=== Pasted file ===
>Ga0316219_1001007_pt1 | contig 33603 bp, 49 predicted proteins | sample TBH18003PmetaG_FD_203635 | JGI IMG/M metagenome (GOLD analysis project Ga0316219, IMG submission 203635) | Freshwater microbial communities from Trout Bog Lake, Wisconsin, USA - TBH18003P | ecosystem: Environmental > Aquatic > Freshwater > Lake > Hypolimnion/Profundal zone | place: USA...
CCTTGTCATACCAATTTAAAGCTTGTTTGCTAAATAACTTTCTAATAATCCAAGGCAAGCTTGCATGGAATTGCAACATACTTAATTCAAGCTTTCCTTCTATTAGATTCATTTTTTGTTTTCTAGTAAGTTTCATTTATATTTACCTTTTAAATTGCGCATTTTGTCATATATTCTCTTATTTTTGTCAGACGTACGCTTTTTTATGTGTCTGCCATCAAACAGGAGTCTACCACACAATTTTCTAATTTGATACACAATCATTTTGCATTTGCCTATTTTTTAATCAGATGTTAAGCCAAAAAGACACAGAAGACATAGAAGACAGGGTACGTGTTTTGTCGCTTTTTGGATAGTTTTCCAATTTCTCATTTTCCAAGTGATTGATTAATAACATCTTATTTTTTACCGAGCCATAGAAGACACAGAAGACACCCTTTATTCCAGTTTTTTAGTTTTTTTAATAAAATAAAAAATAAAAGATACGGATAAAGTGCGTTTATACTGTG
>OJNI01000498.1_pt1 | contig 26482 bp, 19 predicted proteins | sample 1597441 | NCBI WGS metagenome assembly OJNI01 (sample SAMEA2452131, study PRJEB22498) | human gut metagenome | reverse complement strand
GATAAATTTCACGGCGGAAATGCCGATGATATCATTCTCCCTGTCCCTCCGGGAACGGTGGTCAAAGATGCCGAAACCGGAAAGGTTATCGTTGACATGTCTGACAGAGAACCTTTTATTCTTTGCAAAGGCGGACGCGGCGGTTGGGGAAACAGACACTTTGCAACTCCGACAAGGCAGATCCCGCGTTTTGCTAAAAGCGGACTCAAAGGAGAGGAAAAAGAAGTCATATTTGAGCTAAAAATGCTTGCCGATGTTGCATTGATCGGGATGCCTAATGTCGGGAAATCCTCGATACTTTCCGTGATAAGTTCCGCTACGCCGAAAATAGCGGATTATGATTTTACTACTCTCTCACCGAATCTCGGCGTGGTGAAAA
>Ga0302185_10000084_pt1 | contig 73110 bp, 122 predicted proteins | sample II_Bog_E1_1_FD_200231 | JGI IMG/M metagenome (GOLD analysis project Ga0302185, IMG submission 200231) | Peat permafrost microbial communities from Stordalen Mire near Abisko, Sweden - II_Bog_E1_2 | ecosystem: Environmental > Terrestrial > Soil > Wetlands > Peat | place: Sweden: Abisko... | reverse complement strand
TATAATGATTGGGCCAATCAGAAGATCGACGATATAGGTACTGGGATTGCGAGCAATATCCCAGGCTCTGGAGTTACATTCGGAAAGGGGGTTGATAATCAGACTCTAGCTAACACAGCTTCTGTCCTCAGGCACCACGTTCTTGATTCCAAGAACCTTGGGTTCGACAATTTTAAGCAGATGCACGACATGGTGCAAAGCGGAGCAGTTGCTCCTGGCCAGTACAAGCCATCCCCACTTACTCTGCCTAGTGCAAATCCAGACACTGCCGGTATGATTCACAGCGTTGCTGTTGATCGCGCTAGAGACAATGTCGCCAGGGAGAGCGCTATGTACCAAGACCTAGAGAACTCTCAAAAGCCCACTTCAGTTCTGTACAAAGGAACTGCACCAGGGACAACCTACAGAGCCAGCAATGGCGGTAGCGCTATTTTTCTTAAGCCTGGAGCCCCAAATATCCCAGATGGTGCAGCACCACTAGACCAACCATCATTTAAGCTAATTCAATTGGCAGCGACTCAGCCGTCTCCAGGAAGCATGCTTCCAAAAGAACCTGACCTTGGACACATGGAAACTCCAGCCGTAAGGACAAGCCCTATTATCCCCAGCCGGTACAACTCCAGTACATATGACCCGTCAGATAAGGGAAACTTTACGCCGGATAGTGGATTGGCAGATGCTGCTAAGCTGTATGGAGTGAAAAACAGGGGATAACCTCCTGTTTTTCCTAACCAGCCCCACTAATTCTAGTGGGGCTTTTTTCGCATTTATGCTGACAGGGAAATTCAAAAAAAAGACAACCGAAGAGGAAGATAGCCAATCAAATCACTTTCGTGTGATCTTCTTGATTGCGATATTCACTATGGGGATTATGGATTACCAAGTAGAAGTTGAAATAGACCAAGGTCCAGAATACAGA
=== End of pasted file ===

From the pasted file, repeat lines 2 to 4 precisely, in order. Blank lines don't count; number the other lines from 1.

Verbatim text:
CCTTGTCATACCAATTTAAAGCTTGTTTGCTAAATAACTTTCTAATAATCCAAGGCAAGCTTGCATGGAATTGCAACATACTTAATTCAAGCTTTCCTTCTATTAGATTCATTTTTTGTTTTCTAGTAAGTTTCATTTATATTTACCTTTTAAATTGCGCATTTTGTCATATATTCTCTTATTTTTGTCAGACGTACGCTTTTTTATGTGTCTGCCATCAAACAGGAGTCTACCACACAATTTTCTAATTTGATACACAATCATTTTGCATTTGCCTATTTTTTAATCAGATGTTAAGCCAAAAAGACACAGAAGACATAGAAGACAGGGTACGTGTTTTGTCGCTTTTTGGATAGTTTTCCAATTTCTCATTTTCCAAGTGATTGATTAATAACATCTTATTTTTTACCGAGCCATAGAAGACACAGAAGACACCCTTTATTCCAGTTTTTTAGTTTTTTTAATAAAATAAAAAATAAAAGATACGGATAAAGTGCGTTTATACTGTG
>OJNI01000498.1_pt1 | contig 26482 bp, 19 predicted proteins | sample 1597441 | NCBI WGS metagenome assembly OJNI01 (sample SAMEA2452131, study PRJEB22498) | human gut metagenome | reverse complement strand
GATAAATTTCACGGCGGAAATGCCGATGATATCATTCTCCCTGTCCCTCCGGGAACGGTGGTCAAAGATGCCGAAACCGGAAAGGTTATCGTTGACATGTCTGACAGAGAACCTTTTATTCTTTGCAAAGGCGGACGCGGCGGTTGGGGAAACAGACACTTTGCAACTCCGACAAGGCAGATCCCGCGTTTTGCTAAAAGCGGACTCAAAGGAGAGGAAAAAGAAGTCATATTTGAGCTAAAAATGCTTGCCGATGTTGCATTGATCGGGATGCCTAATGTCGGGAAATCCTCGATACTTTCCGTGATAAGTTCCGCTACGCCGAAAATAGCGGATTATGATTTTACTACTCTCTCACCGAATCTCGGCGTGGTGAAAA